The story of the climate’s deterioration is intertwined with the story of class conflict, with the battle between the revolutionaries and the counterrevolutionaries. Much to the chagrin of U.S. national security technocrats, factors show that the instability and destruction from the climate collapse is most likely going to harm the strategic interests of the counterrevolutionaries far more than those of the revolutionaries.
Escalation has consequences. When a government pushes its people too far, a revolt is going to happen that the government may not be able to contain. We’ve seen this in the last year, when the latest series of murders by police following the coming of a new Great Depression resulted in the largest protest movement in U.S. history. And U.S. military experts understand that over these next several decades of ongoing living standards deterioration within the capitalist world, further unrest will come about should the government take its repressive efforts too far; a 2016 Pentagon training video implies that when the U.S. Army gets sent in to suppress internal revolts, it will need to err on the side of caution if it wants to avoid killing civilians and consequently destroying the state’s perceived legitimacy.
This essay comes with a caveat: that the process of descent into a failed state has already been very much at play. And for a long time, too. At least since the 2008 economic crash, the core of global imperialism has been transitioning into the kind of instability which its military has inflicted upon nations like Libya and Yugoslavia. And during this last year in particular, the collapse has been accelerating.
The United States government is able to impose its will on all the world’s countries. The rest of the world, even some of the strongest imperialist countries of the Global North, lie prostrate at the feet of the U.S. What is the source of this seemingly impregnable power? Which of course leads to the next question: How long can it last?
In The Foundations of Leninism, Stalin concluded that “the chain of the imperialist front must, as a rule, break where the links are weaker and, at all events, not necessarily where capitalism is more developed, where there is such and such a percentage of proletarians and such and such a percentage of peasants, and so on.” In other words, the potential for proletarian revolution is increased more by the weakening of capital in a given country than by any other aspect of the material conditions.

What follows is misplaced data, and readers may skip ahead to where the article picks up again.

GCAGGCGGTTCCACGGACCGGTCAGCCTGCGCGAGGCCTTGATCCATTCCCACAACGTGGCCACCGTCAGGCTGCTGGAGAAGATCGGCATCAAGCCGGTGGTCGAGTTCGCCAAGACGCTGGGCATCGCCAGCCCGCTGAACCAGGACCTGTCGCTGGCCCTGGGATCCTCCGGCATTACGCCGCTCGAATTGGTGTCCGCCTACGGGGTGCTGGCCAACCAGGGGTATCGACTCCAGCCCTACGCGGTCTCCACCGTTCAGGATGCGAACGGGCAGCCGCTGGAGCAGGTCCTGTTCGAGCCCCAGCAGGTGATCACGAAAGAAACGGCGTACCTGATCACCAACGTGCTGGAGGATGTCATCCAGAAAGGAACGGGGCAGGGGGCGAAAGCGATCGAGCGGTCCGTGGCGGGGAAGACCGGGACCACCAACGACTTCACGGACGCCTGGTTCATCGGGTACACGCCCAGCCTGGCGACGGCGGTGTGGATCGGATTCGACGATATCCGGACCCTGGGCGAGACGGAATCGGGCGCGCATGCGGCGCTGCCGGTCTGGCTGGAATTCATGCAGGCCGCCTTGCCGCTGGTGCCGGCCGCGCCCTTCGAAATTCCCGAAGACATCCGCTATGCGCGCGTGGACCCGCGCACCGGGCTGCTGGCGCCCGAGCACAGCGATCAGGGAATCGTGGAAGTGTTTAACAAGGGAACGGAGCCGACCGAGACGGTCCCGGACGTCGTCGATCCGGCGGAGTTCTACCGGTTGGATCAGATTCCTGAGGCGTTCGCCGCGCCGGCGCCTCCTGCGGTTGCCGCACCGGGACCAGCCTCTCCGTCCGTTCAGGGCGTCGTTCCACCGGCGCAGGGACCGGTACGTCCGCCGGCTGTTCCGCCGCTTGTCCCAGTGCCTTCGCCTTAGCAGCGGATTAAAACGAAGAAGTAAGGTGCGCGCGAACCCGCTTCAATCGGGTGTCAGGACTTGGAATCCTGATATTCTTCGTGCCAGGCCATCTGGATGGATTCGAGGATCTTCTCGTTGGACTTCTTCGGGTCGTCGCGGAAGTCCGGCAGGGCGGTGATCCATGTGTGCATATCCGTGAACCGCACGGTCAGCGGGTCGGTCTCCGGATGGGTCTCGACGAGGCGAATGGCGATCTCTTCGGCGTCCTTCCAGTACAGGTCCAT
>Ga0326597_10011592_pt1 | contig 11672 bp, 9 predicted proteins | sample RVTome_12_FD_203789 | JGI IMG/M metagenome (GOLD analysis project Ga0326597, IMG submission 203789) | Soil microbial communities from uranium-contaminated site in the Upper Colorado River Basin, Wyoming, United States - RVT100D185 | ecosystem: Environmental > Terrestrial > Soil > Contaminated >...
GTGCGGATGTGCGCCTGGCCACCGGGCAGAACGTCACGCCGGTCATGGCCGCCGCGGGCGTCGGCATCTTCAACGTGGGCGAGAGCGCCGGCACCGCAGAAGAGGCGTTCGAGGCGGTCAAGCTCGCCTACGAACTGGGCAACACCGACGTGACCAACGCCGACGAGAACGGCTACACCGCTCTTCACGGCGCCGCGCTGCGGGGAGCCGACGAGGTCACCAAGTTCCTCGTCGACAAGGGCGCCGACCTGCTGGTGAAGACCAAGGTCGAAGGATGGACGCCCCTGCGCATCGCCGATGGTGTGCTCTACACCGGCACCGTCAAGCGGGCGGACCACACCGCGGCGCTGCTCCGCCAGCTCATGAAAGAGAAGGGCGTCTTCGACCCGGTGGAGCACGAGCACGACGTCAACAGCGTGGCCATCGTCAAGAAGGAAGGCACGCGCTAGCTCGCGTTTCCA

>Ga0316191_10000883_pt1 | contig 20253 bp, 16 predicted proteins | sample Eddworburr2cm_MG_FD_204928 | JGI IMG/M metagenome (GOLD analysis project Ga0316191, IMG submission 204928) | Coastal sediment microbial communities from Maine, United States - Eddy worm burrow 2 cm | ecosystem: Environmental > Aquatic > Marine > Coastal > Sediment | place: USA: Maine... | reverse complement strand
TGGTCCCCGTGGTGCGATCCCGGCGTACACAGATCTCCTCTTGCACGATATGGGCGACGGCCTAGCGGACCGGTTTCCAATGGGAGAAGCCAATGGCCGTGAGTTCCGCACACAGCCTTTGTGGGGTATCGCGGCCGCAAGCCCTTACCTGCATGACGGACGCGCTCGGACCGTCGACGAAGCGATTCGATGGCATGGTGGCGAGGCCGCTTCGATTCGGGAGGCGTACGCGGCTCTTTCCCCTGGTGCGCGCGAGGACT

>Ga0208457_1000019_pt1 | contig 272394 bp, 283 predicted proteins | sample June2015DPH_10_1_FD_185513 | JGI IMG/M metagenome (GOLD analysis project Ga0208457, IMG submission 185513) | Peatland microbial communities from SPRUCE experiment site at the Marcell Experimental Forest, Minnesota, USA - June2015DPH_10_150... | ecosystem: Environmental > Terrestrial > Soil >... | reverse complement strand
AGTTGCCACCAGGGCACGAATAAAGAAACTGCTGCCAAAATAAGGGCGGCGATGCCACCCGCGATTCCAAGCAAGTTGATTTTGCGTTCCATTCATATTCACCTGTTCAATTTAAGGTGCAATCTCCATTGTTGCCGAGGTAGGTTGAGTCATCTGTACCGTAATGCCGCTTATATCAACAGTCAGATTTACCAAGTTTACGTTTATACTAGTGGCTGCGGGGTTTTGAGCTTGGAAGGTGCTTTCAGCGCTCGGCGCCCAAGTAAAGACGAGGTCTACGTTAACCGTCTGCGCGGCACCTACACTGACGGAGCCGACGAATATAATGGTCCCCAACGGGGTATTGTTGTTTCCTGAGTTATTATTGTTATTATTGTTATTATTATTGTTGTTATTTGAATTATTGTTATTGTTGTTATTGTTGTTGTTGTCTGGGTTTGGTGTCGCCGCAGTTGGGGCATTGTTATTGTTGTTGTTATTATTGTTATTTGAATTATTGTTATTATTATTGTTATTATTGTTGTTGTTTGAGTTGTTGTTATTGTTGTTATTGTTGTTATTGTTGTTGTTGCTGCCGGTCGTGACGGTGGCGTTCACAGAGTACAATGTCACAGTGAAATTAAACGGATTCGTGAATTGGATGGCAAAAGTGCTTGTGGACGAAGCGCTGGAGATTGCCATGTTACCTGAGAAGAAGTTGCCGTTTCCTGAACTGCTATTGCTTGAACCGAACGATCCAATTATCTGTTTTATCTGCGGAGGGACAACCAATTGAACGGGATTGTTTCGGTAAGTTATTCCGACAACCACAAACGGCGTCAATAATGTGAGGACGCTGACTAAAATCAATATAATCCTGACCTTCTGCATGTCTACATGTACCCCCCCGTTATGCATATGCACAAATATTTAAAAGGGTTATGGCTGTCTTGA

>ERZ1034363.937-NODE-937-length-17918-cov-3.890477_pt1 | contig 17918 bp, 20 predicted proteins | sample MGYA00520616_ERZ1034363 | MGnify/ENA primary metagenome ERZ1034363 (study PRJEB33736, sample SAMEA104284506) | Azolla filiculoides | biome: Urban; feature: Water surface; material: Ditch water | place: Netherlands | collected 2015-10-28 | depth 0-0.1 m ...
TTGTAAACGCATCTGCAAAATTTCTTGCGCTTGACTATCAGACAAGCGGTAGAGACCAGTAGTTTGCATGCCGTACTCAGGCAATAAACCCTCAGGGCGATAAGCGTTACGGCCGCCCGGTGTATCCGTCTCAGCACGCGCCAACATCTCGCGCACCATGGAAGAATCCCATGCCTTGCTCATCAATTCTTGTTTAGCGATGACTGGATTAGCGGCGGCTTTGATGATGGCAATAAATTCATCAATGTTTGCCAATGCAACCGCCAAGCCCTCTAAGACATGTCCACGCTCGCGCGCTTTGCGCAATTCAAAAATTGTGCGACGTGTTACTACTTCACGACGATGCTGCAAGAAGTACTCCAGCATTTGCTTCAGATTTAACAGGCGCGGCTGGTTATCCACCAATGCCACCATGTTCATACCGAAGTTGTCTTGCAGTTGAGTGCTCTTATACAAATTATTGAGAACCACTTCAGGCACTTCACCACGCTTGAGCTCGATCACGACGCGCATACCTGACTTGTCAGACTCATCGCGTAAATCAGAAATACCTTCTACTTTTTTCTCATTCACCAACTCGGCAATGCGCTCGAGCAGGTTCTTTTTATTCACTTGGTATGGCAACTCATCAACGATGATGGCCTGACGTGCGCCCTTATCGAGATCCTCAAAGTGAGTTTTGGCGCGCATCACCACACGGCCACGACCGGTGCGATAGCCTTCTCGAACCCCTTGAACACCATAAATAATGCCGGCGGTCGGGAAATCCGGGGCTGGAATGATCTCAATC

theAnalysis-news on Dec 23, 2020
Allied with landlords and monopolists, the finance sector is extracting economic rents from the economy that’s impoverishing US government, industry and labor says Michael Hudson discussing the chokehold of pro-finance, pro-rentier capitalism reaching into the present COVID-19 crisis.
Whenever I hear about an instance of imperialist online censorship, or a short-term plan by a ruling class technocrat to further the erosion of free speech, I wonder: what’s the endgame of this? How far do these oligarchs plan to take their campaign to control the flow of information and suppress dissent? Because the destabilizing events the U.S. empire has undergone during the last year is small compared to what the climate’s meltdown will ultimately do to the capitalist world; as professor Jem Bendel concluded in his 2018 paper Deep Adaptation: A Map for Navigating Climate Tragedy, at this point in the deterioration of the climate we need to view “collapse as inevitable, catastrophe as probable and extinction as possible.”
with Chris Hedges
RT America on Dec 5, 2020
On the show this week, Chris Hedges talks to Fabian Scheidler about how the global economic machine came to dominate our lives, and with looming social upheavals caused by predatory capitalism, what can be done to blunt its destructive power.
In 1937, the storyteller H.P. Lovecraft wrote this about the direction that capitalism was taking:
“Capitalism is dying from internal as well as external causes, and its own leaders and beneficiaries are less and less able to kid themselves…The only avenue of survival for plutocracy is a military and emotional fascism whereby millions of persons will be withdrawn from the industrial arena and placed on a dole or in concentration camps with high sounding patriotic names. That or socialism—take your choice. In the long run it won’t be the New Deal but the mere facts of existence which will be recognized as the real and inevitable slayer of Hooverism.”
with Chris Hedges
mediasanctuary on Oct 16, 2020
Chris Hedges presents a new talk examining the cultural and social forces that have given rise to extremism in the United States. He will explore the myriad of factors that led to the proliferation of neofascist militias, extremist organizations, demagogic leaders, vast social divides defined by hate, a hyper nationalism and virulent racism as well as a mass media that has descended into burlesque and fans the flames of social disintegration.
As this year’s economic crisis has developed, the U.S.-centered corporatocracy has desperately been trying to maintain the illusion of growth, or at the least the illusion that the current contraction is sure to end and things will return to normal. But as unemployment claims in the U.S. have continued to rise, and factors like the cold war with China have thrown the NATO countries into further economic chaos, it’s become clear that the stock market has been overly optimistic about a coming recovery. Market Watch wrote last month that “The rebound will be much more gradual than the V-shaped pattern investors are betting on.”
It’s hard not to agree with American professor Richard Wolff when he says the real disease facing the world is not Covid-19 but rather the failed economics of capitalism.
Wolff’s analysis is more cogent than ever.